You can then retrieve the value of the property at any time using getProperty(<your descriptor>).

Creating a descriptor

From version 6.0.0 on, properties can be built using specific builders. For example, to build a string property, you’d call

StringProperty.named("myProperty")
              .desc("This is my property")
              .defaultValue("foo")
              .build();

This is fairly more readable than a constructor call, but keep in mind the description and the default value are not optional.

For numeric properties, you’d add a call to range to define the range of acceptable values, e.g.

IntegerProperty.named("myIntProperty")
               .desc("This is my property")
               .defaultValue(3)
               .range(0, 100)
               .build();

Enumerated properties are a bit less straightforward to define, though they are arguably more powerful. These properties don’t have a specific value type, instead, you can choose any type of value, provided the values are from a closed set. To make that actionable, you give string labels to each of the acceptable values, and the user will provide one of those labels as a value in the XML. The property will give you back the associated value, not the label. Here’s an example:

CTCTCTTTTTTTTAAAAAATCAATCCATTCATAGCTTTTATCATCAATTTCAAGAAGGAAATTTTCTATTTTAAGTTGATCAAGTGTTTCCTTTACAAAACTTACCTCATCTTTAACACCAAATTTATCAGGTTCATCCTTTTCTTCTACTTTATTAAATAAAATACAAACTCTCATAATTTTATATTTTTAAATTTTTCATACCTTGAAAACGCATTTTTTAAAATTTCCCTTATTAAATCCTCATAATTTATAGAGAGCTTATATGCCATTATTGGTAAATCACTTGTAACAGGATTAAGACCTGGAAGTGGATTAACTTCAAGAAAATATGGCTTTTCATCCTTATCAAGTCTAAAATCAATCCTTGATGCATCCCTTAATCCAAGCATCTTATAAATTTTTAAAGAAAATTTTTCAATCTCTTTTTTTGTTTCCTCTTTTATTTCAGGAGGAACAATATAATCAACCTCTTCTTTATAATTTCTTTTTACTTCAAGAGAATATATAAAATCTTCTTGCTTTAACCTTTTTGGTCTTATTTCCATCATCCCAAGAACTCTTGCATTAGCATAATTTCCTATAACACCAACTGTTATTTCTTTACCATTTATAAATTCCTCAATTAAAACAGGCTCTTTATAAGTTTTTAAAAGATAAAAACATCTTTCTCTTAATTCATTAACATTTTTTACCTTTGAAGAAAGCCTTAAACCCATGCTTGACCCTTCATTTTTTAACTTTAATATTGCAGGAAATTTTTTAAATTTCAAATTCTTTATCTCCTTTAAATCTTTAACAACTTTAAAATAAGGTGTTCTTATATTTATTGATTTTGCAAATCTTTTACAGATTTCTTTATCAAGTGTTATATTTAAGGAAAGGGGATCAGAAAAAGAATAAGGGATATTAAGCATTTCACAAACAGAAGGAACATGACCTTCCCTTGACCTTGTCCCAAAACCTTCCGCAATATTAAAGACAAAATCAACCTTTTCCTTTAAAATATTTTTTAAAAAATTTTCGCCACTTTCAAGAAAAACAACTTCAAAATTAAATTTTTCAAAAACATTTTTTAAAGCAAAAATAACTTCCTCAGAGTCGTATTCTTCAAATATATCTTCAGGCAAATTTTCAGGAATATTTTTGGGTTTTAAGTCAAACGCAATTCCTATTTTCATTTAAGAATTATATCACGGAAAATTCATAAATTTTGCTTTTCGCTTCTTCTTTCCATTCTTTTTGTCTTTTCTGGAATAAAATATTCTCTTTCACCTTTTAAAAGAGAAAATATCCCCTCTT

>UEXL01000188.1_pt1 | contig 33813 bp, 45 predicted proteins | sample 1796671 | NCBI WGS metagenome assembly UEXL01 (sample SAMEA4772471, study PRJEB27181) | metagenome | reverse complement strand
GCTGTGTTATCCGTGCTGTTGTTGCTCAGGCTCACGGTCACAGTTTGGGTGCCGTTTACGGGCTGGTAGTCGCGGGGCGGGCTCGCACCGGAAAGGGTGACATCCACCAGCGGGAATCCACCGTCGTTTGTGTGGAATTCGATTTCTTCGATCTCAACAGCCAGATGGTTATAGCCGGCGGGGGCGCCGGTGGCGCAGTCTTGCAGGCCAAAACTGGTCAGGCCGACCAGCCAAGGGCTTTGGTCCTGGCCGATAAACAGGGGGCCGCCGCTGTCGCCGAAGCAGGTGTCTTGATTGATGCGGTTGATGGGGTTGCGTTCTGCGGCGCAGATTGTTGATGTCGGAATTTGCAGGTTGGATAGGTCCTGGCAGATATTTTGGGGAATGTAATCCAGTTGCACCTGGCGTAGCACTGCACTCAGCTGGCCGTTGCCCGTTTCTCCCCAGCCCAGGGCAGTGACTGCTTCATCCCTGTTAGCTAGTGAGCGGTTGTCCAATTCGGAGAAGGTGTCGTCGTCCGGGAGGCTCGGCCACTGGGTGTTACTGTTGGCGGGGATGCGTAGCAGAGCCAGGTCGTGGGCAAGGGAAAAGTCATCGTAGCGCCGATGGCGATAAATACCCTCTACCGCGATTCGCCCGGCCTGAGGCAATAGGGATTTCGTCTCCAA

static Map<String, ModeStrategy> map = new HashMap<>();

static {
  map.put("easyMode", new EasyStrategy());
  map.put("hardMode", new HardStrategy());
}

static EnumeratedProperty<ModeStrategy> modeProperty
 = EnumeratedProperty.<ModeStrategy>named("modeProperty")
                     .desc("This is my property")
                     .defaultValue(new EasyStrategy())
                     .mappings(map)